Creating Trust: The Unique Power of Associations

 

It is not difficult to distinguish the functions of physical tools from each other. No one uses a saw to drive a nail into a piece of wood. Likewise, no one attempts to cut a piece of wood with a hammer. One can readily see both the parts and functions of these tools. They can be used to build a house.

There are also social tools. Two of these tools exist in every neighborhood. They are the local institutions and the associations. Both are composed of groups of people. They differ in that people in institutional groups are paid for their work while associational groups are not. The two social tools also differ in structure. Institutions are usually graphically represented as a triangular hierarchy:

Associations are often graphically represented by a horizontal circle of members:

These two tools help build communities rather than houses. The work that each can do, like a saw and a hammer, is quite distinctive. This is because of the nature of their unique structure and resulting practices.

Associations, both formal and informal, have three practices that are inherent to their structure. The first is that they are groups that gather face to face. This creates a personal culture. This contrasts with the institutional culture where the personal is replaced by the professional role where one in not supposed to “become involved with their client.” Also, a significant reason for having institutions is to depersonalize functions so that the institution can continue on regardless of the person who holds any position. This institutional depersonalization is central to the continuity of the institution which places structure over personalism.

The second aspect of the associational culture is practices that create intimacy. The Latin root for intimacy is “making know from within.” It is the knowledge of the perspective and values of the other members. This knowledge is the assurance that the unique voice and intention of each member is heard. It is often created or enhanced by the experience of the association’s collective decision making and the mutual work that results.

The value of intimacy is rarely studied by people seeking to earn an MBA. Instead, intimate relations are often seen as irritants, problems and barriers for institutions. When the unique assets of employees become “known” and manifested, the result is seen as an institutional problem. For example, consider leaders of automobile companies. They have no use for intimate knowledge of the unique assembly line worker. And certainly, they do not want the workers uniqueness to become behaviorally manifested. Instead, they want the potentially unique “intimate worker” to place the same bolts on the same bolt heads so that the automobile tire will be secure and not fall off. They want to have this work done repetitively and exactly. Their culture is not about intimacy. It is about standardization – the opposite of the uniqueness of the worker.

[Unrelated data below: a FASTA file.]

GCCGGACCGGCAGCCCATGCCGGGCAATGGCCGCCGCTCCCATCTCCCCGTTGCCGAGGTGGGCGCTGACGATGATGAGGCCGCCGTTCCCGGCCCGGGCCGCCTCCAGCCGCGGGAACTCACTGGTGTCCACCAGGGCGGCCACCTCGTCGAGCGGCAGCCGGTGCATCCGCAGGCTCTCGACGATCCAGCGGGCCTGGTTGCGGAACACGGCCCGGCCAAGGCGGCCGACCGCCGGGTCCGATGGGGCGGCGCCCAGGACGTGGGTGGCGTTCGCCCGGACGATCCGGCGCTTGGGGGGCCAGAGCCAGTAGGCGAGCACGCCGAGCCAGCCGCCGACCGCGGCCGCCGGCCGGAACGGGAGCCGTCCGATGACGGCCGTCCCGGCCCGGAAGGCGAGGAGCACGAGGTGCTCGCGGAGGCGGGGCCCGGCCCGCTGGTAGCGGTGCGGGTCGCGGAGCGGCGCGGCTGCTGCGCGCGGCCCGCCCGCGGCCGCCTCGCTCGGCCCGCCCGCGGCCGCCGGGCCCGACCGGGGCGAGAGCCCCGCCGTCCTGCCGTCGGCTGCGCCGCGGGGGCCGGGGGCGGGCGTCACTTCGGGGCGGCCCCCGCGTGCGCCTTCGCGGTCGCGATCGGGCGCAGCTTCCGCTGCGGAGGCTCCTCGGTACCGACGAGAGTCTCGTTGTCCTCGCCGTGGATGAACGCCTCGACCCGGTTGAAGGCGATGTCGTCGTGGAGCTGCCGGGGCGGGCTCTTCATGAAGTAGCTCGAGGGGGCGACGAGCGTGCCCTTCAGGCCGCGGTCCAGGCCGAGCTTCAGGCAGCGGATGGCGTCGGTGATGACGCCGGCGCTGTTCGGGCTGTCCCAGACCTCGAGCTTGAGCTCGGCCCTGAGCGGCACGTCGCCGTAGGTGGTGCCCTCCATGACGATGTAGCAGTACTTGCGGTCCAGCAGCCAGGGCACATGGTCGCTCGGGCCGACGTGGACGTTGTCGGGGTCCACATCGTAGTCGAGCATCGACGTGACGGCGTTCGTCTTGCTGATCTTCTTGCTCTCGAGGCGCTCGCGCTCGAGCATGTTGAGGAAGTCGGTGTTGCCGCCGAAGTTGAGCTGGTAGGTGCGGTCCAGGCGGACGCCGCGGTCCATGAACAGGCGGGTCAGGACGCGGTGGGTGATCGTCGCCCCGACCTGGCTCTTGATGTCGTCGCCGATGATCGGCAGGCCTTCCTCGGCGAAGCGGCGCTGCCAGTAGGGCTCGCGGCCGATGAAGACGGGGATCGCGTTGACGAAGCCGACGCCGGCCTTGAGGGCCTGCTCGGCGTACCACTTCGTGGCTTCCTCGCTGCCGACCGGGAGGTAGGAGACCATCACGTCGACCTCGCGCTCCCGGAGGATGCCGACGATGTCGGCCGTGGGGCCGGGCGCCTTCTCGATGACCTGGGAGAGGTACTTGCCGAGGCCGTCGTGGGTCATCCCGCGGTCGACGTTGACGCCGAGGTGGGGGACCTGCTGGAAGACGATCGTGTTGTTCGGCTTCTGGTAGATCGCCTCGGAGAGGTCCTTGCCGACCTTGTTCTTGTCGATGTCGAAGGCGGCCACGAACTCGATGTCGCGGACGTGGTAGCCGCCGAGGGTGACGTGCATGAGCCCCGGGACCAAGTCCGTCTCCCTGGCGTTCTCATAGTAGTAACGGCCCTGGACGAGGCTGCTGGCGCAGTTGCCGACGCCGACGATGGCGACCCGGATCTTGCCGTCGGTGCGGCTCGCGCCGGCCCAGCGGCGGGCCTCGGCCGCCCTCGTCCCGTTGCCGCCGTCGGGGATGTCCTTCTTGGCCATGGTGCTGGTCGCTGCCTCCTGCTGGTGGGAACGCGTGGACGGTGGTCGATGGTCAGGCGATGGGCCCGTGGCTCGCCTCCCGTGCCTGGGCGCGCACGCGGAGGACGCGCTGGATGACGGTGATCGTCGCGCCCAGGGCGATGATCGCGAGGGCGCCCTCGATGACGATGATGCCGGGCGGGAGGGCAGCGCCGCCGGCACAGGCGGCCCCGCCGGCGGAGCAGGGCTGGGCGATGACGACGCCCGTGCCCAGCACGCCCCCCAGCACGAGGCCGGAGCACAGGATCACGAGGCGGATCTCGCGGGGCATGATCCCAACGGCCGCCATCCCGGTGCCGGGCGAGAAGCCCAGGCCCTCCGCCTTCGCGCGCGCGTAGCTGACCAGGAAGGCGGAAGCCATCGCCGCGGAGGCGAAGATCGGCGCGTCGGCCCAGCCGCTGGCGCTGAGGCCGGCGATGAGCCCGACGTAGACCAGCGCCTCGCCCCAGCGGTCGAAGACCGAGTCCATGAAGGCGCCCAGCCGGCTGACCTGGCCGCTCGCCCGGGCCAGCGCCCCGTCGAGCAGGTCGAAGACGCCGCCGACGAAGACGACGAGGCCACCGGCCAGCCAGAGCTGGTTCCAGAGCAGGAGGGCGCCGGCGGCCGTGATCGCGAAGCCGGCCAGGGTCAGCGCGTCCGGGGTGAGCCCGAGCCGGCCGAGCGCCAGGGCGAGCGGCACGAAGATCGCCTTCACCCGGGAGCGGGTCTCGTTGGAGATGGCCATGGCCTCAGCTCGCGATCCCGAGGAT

The third associational practice is maintaining the right size. Here, the rule is “small is beautiful.” Beyond a certain number of members or participants, personalization and intimacy begin to fade away. This is because the possibilities of “knowing” personally and intimately about the other members becomes literally impossible at a certain scale. In a room of 50 people is it nearly impossible to be personal and intimate. In a room with 15 people we can be personal and intimate. The appropriate scale for effective associations occurs when each member can know the other personally and intimately so that the unique gifts, skills and knowledge can be “known” to all.

On the other hand, the institutional assumption is that “bigger is better.” “Scaling up” is the goal. “Scaling up” means we have decided not to be personal or intimate. Big is necessarily impersonal.

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Each of the three associational practices are interrelated. The right size is necessary to the practice of the personal and intimate. All three practices create a culture – a way of getting the work of neighborhood done. As this culture emerges the essence of trust is created. Trust becomes the outcome of the three associational practices. Trust grows from these practices.

They precede trust. They are the nest from which trust is hatched.

There is a reason that trust is generated associationally rather than institutionally. Institutions are groups of people held together by money. Trust is not required. For example, universities are institutions often described “communities of scholars.” However, the day a university stops paying the scholar that community will disappear.

Associations, on the other hand, are groups of people who are not paid. They are held together by trust, the glue that holds society together. Within society, associational life is the primary trust builder because of its three practices that manifest a trustworthy society.

Some scientists study the stars, and that is good. However, in his book, Democracy in America, Alexis de Tocqueville, the great chronicler of America society reminds us that the science of associations is the “mother of all science.”

Associational science reveals the nature of our nature and the trust that protects us from polarization.

 

Going Further:

About the Lead Author

John McKnight
John McKnight is emeritus professor of education and social policy and codirector of the Asset-Based Community Development Institute at DePaul University. He is the coauthor of Building Communities from the Inside Out and the author of The Careless Society. He has been a community organizer and serves on the boards of several national organizations that support neighborhood development.

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